Classic Lines: Super C Couloir
The story behind Portillo’s renowned couloir.
Words: Greg Fitzsimmons
Nestled on the banks of Laguna del Inca in the Chilean Andes, the Hotel Portillo is encircled by some of the best off-piste skiing in the Southern Hemisphere. Steep, rock-littered lines form an amphitheater and plunge down towards the lake.
“Everything that is being done on the mountain can be seen from the packed slopes and much of it from the hotel terrace,” says Henry Purcell, owner of the Hotel Portillo.
Photographs line the hallways of the hotel, telling its storied past in black and white photos dating back to the late 1800s. Around here, ski legends like Stein Ericksen, Pepi Stiegler, and Jean-Claude Killy paved the way for guys like Shane McConkey, Mike Douglas, and Chris Davenport to explore the terrain. There are a ton of world-class lines to drop into, but Portillo’s most famous is the Super C Couloir.
“It had been climbed before in the summertime, I climbed it in 1964,” remembers Purcell. “But it was first skied around 1980.”
“The ‘C’ is one of the best lines I’ve ever skied,” says Chris Davenport. “It’s one of the world’s most aesthetic couloirs. For me ski mountaineering is about finding the beauty in a line and the Super C has it all—a fairly demanding climb when you’re putting in the bootpack, and the reward is such a beautiful line. It’s steep and committing.”
The climb starts at the top of the Roca Jack poma. From there, it goes vertical up the Roca Jack couloir to a puckering traverse across a close-out chute before making the final push up to the saddle of Ojos de Agua mountain. With pristine views of Aconcagua—the largest mountain in the world outside of the Himalaya—and 12 other 6,000-plus meter peaks, ascending the Super C is an unreal experience in itself.
“It can be a really easy climb and it can be a really hard climb,” says Davenport. “I’ve done it in an hour and five minutes before, but last year we put the bootpack in for the first time and there was a lot of fresh snow—I was with Ingrid Backstrom, Adam Clark, Eric Roner, and an Austrian World Cup racer Stephan Görgl—and it took us four hours and 10 minutes. It was absolutely brutal. I think the bootpack definitely filters people out. It takes stamina and confidence to climb to the top of the Super C.”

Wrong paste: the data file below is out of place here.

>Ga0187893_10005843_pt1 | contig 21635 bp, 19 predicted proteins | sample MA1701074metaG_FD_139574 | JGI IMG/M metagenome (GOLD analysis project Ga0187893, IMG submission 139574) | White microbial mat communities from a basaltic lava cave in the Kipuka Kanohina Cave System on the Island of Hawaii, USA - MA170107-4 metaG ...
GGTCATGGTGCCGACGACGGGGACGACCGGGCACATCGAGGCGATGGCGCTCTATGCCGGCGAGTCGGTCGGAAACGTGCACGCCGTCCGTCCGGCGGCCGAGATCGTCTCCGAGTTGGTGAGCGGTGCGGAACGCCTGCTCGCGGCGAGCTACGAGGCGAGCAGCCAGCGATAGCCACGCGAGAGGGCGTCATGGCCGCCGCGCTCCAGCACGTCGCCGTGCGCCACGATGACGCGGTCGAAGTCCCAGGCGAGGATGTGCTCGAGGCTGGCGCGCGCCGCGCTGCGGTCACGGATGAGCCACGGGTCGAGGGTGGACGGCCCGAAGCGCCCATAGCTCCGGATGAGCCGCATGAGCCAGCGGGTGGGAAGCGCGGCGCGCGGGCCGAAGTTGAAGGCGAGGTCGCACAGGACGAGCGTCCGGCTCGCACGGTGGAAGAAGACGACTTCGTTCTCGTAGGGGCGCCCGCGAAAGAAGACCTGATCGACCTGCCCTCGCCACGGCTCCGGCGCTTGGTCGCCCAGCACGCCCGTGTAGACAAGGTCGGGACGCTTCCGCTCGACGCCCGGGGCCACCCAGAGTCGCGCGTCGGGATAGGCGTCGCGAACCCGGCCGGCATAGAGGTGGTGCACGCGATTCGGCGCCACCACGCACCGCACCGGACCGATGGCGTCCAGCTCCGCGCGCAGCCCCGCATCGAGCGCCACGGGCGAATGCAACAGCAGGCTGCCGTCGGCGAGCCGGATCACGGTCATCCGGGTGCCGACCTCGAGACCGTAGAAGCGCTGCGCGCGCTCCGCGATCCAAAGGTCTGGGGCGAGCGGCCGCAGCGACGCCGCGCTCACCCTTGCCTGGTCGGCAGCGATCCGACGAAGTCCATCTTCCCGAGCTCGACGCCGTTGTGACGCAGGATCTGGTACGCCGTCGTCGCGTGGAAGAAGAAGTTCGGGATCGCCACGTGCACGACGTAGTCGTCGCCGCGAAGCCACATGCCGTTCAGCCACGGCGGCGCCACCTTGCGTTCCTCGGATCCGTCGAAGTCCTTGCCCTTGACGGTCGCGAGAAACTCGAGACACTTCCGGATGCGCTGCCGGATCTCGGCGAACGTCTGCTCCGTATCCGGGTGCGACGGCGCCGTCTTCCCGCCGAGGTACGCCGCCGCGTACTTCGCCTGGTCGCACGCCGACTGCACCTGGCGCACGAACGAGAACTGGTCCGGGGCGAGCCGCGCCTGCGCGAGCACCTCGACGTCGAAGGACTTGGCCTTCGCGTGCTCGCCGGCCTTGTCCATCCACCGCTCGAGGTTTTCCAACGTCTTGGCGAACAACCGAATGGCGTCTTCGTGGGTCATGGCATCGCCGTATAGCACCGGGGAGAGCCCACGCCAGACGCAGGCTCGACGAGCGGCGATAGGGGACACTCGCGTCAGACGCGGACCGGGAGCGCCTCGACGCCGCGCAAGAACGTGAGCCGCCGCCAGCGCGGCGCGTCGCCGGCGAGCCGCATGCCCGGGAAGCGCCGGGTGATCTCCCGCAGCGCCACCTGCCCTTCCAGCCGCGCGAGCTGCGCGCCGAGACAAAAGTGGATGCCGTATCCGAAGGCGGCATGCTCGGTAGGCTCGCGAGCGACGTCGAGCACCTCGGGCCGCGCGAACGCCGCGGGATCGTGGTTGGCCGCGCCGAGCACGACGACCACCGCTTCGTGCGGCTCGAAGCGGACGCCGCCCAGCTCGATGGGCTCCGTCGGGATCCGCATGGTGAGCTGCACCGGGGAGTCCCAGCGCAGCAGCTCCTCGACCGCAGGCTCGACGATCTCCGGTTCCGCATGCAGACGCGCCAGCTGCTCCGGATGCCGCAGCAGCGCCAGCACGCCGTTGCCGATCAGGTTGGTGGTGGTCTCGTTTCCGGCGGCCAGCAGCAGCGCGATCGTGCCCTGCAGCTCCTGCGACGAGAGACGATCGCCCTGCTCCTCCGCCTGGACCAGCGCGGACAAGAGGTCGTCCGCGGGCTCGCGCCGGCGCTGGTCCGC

“I remember being asked if a guest could use the heli to get to the top,” says Michael Rogan, Portillo’s on-mountain manager. “The answer was ‘no!’ If you want to ski it you have to earn it by making the climb.”
The “earn it” ethic rewards those willing to put in the effort because the Super C’s 1,320-meter descent boasts endless options for skiers.
“It has so many sections and zones,” says Davenport. “There’s the steep upper couloir and a lower more moderate couloir. Then, the third section drops you out onto an apron and we always go high skier’s right out onto these steep ramps towards the Ultima Quebrada, and that’s just a playground out there with a plethora of aspects you can find good snow on. It’s a bit of maze, and once you learn the maze and know the entrance points and exits—because some close out—you can ski stuff in there that nobody else can get to.”
“There’s no run in the world like it that I have found,” says Davenport. “It’s an amazing visual experience looking down on the switchbacks [leading to the Hotel Portillo] from the top of the couloir. It feels like you’re being pulled down into the valley below.”
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